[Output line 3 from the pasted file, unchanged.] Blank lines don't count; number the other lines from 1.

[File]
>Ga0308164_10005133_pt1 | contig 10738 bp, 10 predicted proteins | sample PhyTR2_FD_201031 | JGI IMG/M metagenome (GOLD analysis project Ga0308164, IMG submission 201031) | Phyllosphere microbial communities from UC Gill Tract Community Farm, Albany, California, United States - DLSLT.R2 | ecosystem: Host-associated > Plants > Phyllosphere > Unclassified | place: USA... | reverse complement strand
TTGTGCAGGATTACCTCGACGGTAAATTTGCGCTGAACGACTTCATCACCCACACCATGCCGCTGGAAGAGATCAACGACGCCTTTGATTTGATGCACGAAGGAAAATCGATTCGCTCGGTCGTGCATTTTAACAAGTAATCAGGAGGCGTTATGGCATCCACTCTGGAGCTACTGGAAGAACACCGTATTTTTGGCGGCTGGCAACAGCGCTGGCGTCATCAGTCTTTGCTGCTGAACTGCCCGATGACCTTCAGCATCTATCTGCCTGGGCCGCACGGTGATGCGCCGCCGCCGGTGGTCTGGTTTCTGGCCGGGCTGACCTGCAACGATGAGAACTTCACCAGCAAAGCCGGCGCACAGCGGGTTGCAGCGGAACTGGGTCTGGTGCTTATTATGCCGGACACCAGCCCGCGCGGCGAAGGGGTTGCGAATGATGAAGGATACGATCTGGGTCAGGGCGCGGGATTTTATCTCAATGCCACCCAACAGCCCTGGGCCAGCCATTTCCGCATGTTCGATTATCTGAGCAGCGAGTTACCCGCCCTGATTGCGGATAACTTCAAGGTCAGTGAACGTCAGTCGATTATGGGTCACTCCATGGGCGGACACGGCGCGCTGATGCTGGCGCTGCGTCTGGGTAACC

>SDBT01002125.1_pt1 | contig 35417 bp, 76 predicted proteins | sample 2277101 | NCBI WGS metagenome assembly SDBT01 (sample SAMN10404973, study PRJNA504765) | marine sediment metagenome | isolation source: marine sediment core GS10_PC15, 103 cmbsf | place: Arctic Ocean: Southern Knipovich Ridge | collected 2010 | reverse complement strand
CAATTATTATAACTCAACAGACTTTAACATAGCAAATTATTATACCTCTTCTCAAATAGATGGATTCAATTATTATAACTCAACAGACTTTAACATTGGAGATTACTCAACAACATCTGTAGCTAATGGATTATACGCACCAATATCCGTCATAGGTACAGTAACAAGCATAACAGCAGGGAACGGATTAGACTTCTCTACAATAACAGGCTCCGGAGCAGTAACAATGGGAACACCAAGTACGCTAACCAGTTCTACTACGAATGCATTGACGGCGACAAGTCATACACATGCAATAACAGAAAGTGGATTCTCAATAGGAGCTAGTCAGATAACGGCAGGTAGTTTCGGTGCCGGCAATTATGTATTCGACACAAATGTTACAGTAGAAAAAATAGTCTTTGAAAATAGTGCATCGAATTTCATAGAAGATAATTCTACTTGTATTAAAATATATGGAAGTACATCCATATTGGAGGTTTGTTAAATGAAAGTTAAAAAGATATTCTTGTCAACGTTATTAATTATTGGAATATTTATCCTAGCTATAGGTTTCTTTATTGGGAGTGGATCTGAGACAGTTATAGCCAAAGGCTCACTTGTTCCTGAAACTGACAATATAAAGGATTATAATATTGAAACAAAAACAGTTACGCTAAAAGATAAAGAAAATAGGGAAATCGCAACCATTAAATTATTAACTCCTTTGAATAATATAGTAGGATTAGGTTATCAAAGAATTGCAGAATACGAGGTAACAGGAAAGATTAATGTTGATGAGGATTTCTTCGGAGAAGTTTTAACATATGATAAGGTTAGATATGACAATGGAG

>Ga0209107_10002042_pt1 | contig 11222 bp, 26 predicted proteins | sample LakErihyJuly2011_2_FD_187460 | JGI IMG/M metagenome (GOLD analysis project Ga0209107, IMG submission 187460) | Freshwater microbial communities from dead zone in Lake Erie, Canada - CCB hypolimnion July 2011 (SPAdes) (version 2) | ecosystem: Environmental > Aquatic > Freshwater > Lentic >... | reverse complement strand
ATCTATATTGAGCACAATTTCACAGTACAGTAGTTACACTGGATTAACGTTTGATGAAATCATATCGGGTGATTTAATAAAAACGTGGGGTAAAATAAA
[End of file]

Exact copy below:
>SDBT01002125.1_pt1 | contig 35417 bp, 76 predicted proteins | sample 2277101 | NCBI WGS metagenome assembly SDBT01 (sample SAMN10404973, study PRJNA504765) | marine sediment metagenome | isolation source: marine sediment core GS10_PC15, 103 cmbsf | place: Arctic Ocean: Southern Knipovich Ridge | collected 2010 | reverse complement strand